As he underlined with his expletive-laden appearance on Brazilian TV, he is a pretty fast learner and, at 25, he is only going to get better, which is partly why Liverpool were ready to sign him for €70 million until manager Jurgen Klopp decided to put his faith in Loris Karius.

Negrisolo, though, is adamant that Alisson would be worth every penny, arguing that he has everything required to become the greatest goalkeeper of his generation.

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“I don’t think many people have realised who Alisson is,” he argued. “This guy is a phenomenon. He is the number one of number ones.

“He is the Messi of goalkeepers, because he has the same mentality as Messi. He is a goalkeeper who can define an era.”

Liverpool could easily end up cursing their decision not to sign him.


What has happened to Neymar’s ‘older brother’? Why Ganso failed to become a superstar

After taking so long to make it to Europe, the pairing of mercurial playmaker Ganso and a Sevilla side winning plaudits across the continent under the swashbuckling leadership of Jorge Sampaoli looked a match made in heaven. The marriage, however, has turned sour after just 12 months, meaning another false start for a player whose attitude has constantly betrayed his outrageous talents.

The arrival of the more pragmatic Vincenzo Montella at the Sanchez Pizjuan acted as the final death knell for a move that never quite realised its potential even alongside Sampaoli and his successor, Eduardo Berizzo. Ganso, 28, has not made a single appearance since the Italian walked through the gates of the Liga club, and barring some sort of miracle will be watching from afar once more on Wednesday when Sevilla host Manchester United in their Champions League encounter.

He wants out of the club immediately, as agent Giuseppe Dioguardi recognised publicly at the start of February. “I have proposed the immediate termination [of Ganso’s contract],” Dioguardi stated following a meeting with those in charge at the club.

“I have said that his numbers show the player has what it takes to be a star in Spain, he just needs minutes.”

Nobody who has paid close attention to Ganso’s career from its beginnings as teenage Neymar’s partner in crime at Santos would dispute his talent. At his best the lanky, languid No. 10 is a joy to watch, controlling the tempo of Sevilla’s attack with an insolent flick of the boot or shake of the hips and filling infinite Youtube highlight reels with his tricks.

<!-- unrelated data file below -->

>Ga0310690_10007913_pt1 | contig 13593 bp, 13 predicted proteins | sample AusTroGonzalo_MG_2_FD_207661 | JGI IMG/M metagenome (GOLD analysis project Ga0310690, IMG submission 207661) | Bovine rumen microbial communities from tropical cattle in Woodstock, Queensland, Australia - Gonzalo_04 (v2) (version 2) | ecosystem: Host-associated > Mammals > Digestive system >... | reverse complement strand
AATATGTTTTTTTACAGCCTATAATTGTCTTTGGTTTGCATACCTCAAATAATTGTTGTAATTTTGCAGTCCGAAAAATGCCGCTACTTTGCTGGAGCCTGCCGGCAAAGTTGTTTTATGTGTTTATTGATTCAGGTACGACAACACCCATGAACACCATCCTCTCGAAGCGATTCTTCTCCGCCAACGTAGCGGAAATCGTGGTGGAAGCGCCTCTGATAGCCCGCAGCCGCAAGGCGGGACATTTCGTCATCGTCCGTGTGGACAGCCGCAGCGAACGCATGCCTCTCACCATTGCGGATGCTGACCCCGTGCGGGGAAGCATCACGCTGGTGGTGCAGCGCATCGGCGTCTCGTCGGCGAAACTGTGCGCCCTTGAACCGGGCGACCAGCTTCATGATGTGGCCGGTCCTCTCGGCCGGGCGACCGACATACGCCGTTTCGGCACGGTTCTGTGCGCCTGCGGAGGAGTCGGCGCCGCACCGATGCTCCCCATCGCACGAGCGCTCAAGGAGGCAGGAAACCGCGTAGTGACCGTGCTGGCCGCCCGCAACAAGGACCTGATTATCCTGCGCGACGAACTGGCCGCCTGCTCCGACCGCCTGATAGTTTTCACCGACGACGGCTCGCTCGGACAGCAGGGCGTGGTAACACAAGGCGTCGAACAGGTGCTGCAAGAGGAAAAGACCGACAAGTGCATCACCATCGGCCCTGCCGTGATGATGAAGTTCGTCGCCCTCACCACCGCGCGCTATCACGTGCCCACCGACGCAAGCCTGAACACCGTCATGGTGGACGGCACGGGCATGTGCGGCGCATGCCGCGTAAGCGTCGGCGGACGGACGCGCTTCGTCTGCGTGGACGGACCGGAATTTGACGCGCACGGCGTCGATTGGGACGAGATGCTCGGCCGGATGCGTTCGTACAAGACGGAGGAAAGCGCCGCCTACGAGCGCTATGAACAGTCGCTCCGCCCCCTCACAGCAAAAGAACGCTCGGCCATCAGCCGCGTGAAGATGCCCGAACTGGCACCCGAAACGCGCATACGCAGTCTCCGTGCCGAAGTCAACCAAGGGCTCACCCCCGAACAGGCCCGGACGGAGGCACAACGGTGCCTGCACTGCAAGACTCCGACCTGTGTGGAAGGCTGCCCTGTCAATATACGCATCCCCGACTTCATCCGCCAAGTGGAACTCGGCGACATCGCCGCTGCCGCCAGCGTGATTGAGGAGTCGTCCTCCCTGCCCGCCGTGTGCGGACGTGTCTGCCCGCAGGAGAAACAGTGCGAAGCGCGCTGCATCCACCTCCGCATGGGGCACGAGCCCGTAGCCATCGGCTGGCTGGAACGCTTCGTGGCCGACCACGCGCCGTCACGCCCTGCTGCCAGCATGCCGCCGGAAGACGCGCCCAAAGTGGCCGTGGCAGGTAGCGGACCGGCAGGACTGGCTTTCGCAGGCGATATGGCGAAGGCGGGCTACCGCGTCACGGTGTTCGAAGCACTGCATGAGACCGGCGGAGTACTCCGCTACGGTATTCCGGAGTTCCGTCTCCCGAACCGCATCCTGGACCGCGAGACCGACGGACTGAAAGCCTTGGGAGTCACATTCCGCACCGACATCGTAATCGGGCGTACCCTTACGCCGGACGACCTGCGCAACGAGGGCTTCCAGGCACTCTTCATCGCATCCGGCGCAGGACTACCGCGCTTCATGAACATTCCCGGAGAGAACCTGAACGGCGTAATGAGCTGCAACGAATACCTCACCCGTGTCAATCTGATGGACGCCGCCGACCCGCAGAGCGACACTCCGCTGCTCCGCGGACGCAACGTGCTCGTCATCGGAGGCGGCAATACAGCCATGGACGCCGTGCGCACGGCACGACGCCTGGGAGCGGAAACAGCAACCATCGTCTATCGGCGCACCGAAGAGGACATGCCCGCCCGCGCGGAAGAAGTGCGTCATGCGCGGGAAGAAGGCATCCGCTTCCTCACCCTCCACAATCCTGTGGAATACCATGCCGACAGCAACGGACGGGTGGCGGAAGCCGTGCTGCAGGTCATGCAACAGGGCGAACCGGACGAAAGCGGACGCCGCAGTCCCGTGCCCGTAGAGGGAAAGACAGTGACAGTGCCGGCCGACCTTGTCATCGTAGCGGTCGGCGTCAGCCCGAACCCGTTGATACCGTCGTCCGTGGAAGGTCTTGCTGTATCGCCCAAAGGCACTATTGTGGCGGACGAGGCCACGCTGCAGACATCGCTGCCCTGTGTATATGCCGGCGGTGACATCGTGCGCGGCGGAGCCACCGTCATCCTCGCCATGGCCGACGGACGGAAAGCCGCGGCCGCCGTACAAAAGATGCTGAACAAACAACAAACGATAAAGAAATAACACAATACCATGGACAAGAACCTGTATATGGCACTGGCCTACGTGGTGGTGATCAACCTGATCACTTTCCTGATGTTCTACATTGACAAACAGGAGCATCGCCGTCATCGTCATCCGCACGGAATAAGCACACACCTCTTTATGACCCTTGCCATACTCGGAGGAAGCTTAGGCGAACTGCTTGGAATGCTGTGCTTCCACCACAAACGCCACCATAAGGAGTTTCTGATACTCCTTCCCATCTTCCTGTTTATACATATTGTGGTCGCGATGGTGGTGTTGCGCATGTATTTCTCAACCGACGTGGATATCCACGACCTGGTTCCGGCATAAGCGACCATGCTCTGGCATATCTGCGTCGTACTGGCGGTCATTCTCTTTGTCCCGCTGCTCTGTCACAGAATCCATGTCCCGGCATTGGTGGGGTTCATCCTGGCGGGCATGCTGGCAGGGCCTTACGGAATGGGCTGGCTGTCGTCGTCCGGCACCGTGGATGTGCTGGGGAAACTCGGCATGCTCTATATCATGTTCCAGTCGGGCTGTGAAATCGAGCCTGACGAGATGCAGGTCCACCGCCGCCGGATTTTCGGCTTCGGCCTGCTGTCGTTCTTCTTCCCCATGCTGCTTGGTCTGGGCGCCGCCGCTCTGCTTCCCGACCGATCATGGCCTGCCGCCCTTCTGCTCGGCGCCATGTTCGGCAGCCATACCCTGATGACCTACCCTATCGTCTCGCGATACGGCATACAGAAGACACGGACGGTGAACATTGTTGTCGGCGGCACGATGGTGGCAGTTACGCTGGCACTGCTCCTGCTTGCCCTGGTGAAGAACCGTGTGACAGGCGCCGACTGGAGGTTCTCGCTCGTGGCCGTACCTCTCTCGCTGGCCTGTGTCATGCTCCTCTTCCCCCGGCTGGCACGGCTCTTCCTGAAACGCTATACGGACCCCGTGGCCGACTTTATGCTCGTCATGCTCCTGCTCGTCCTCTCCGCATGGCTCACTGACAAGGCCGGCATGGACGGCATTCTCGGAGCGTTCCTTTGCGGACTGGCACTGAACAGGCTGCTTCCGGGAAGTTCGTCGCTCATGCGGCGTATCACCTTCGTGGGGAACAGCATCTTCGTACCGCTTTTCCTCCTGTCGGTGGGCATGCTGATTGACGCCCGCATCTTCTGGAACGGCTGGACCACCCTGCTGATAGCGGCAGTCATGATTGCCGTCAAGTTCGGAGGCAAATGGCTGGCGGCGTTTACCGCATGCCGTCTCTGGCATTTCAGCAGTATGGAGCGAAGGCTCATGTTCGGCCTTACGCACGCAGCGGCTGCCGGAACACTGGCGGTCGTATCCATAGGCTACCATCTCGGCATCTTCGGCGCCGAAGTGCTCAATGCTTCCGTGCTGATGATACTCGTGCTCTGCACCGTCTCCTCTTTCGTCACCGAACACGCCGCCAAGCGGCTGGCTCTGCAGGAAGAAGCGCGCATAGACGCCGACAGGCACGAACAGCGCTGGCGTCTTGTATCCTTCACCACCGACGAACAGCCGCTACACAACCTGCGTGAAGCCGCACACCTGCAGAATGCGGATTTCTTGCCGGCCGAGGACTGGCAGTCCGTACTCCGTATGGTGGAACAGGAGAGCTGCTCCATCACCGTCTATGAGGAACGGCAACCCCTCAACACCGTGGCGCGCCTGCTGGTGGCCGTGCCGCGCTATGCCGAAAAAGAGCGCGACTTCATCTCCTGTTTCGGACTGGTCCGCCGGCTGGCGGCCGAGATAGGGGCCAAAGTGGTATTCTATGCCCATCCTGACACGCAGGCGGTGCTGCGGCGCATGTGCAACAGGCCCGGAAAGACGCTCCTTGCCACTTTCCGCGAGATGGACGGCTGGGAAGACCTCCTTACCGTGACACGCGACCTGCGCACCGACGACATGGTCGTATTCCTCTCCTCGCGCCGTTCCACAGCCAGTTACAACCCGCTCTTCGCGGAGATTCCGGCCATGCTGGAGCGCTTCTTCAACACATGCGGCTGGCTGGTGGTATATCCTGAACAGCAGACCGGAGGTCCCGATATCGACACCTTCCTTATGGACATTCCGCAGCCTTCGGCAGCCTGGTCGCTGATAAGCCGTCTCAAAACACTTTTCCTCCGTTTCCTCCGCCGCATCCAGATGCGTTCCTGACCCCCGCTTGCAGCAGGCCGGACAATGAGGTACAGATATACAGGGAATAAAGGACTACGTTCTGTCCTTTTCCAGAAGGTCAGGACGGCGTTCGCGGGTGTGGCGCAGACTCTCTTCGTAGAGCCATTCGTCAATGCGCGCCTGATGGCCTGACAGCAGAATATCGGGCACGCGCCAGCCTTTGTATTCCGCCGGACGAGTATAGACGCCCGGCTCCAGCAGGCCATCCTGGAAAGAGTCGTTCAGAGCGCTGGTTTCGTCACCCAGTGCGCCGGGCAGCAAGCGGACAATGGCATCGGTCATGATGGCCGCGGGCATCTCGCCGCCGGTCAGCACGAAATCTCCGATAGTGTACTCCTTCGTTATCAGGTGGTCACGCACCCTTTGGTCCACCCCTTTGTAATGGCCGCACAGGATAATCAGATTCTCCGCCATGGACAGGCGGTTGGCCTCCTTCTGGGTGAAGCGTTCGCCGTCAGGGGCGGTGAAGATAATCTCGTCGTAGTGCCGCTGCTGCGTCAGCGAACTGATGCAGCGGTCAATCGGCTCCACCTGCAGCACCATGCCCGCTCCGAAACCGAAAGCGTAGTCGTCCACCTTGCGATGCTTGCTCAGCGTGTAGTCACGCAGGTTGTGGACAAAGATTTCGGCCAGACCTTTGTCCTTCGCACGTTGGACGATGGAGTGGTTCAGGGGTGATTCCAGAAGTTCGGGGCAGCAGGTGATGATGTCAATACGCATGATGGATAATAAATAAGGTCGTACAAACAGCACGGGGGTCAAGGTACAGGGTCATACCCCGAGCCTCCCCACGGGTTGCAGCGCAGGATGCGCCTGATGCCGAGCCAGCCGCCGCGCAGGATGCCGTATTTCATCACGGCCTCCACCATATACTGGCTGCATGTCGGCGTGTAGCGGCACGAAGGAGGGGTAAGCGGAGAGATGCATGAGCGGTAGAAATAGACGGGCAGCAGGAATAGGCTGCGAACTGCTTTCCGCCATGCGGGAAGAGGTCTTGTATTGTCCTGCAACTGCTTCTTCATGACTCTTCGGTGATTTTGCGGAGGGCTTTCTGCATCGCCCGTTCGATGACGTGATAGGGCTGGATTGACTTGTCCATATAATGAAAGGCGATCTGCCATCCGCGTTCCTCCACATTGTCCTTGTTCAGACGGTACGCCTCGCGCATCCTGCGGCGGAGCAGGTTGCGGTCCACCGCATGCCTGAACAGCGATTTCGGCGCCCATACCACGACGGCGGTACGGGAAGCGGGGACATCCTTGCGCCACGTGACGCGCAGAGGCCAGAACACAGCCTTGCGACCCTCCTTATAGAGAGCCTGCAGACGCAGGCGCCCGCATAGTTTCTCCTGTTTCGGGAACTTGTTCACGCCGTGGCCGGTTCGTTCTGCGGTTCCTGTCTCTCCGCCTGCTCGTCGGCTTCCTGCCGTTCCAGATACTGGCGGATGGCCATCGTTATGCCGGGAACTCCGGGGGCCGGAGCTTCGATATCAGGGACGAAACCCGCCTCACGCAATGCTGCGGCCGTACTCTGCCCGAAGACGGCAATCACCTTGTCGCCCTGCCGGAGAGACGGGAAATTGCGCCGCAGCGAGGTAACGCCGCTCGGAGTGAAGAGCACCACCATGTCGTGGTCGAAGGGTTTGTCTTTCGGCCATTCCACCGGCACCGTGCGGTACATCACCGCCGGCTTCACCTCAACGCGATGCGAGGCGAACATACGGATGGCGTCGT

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Indeed, after countless fitness problems over the years it appeared that at the start of the current season the Brazilian was ready to finally make the breakthrough. Ganso started all five of the Andalucians’ opening Liga fixtures, scoring twice and wowing fans as Sevilla won four and drew one in that period to make a clear statement of their title intentions.

“He is working at a different rhythm, he has made a great effort to break into the team and I am overjoyed with his form,” Berizzo said of his enigmatic talent back in September. It proved a false dawn, however. Ganso then disappeared from the first team for two whole months, and since September has started just two matches and scored once, a dramatic equaliser to peg back Maribor in the Champions League.

Now, with Berizzo gone and Sevilla slowly piecing together a season that had fallen apart towards the end of 2017, Ganso would appear to be wholly surplus to requirements. And there are few takers elsewhere, either; on a recent trip to Portugal Dioguardi offered his client to Porto, Benfica and Sporting, and failed to attract interest from either of the three giants.

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“Sporting are not involved and have no interest,” club coach Jorge Jesus signalled when asked about the player. “I know him well, like everyone in Brazilian football. He was part of a great team in Santos with Neymar.

“He is creative, strong with set-pieces, but not very intense for European football.” Jesus may have touched on Ganso’s fatal flaw: in a game which favours physical intensity above all else, his lackadaisacal elegance just has no place.

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Standing majestically upright when he takes the field, head perched on the long neck to which he owes his nickname (‘Goose’ in Portuguese), Ganso above all else prides himself on his vision. Now he must use that impeccable sight to take a long, hard look at himself.

Neymar’s ‘big brother’ had it all to be one of the best. But while the current PSG superstar realised that incredible natural ability alone would not be enough to cut it in Europe; he worked arduously on the physical side of the game, putting in the hard yards and making himself an asset first to Barcelona, and now the Ligue 1 leaders.

Ganso has not been able to make the same jump and wed his natural feel for the game with the application necessary to establish himself among the elite. If he does not learn the lesson soon it may be too late, leaving him as one of the clearest cases of wasted potential of the last decade.